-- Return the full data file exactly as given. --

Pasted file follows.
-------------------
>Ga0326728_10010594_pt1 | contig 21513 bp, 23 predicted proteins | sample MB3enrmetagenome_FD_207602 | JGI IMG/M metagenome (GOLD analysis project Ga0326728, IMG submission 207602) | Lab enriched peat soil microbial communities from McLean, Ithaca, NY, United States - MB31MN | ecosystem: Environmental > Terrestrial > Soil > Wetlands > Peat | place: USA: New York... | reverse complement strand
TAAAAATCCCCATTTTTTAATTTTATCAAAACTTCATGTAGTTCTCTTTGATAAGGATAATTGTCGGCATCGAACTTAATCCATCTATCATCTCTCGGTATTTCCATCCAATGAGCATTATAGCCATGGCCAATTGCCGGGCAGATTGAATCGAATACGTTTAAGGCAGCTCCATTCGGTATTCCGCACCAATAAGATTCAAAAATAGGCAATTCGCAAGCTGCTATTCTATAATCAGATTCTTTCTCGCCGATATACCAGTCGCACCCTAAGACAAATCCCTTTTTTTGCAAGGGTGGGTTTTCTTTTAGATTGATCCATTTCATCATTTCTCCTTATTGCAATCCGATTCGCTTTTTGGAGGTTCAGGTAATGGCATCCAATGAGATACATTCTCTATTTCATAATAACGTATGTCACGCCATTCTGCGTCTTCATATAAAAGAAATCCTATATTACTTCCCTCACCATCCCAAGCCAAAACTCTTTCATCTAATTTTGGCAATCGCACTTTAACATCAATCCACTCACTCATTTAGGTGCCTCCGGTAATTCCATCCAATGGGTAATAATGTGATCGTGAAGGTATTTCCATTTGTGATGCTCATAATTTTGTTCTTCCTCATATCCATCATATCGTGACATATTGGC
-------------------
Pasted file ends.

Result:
>Ga0326728_10010594_pt1 | contig 21513 bp, 23 predicted proteins | sample MB3enrmetagenome_FD_207602 | JGI IMG/M metagenome (GOLD analysis project Ga0326728, IMG submission 207602) | Lab enriched peat soil microbial communities from McLean, Ithaca, NY, United States - MB31MN | ecosystem: Environmental > Terrestrial > Soil > Wetlands > Peat | place: USA: New York... | reverse complement strand
TAAAAATCCCCATTTTTTAATTTTATCAAAACTTCATGTAGTTCTCTTTGATAAGGATAATTGTCGGCATCGAACTTAATCCATCTATCATCTCTCGGTATTTCCATCCAATGAGCATTATAGCCATGGCCAATTGCCGGGCAGATTGAATCGAATACGTTTAAGGCAGCTCCATTCGGTATTCCGCACCAATAAGATTCAAAAATAGGCAATTCGCAAGCTGCTATTCTATAATCAGATTCTTTCTCGCCGATATACCAGTCGCACCCTAAGACAAATCCCTTTTTTTGCAAGGGTGGGTTTTCTTTTAGATTGATCCATTTCATCATTTCTCCTTATTGCAATCCGATTCGCTTTTTGGAGGTTCAGGTAATGGCATCCAATGAGATACATTCTCTATTTCATAATAACGTATGTCACGCCATTCTGCGTCTTCATATAAAAGAAATCCTATATTACTTCCCTCACCATCCCAAGCCAAAACTCTTTCATCTAATTTTGGCAATCGCACTTTAACATCAATCCACTCACTCATTTAGGTGCCTCCGGTAATTCCATCCAATGGGTAATAATGTGATCGTGAAGGTATTTCCATTTGTGATGCTCATAATTTTGTTCTTCCTCATATCCATCATATCGTGACATATTGGC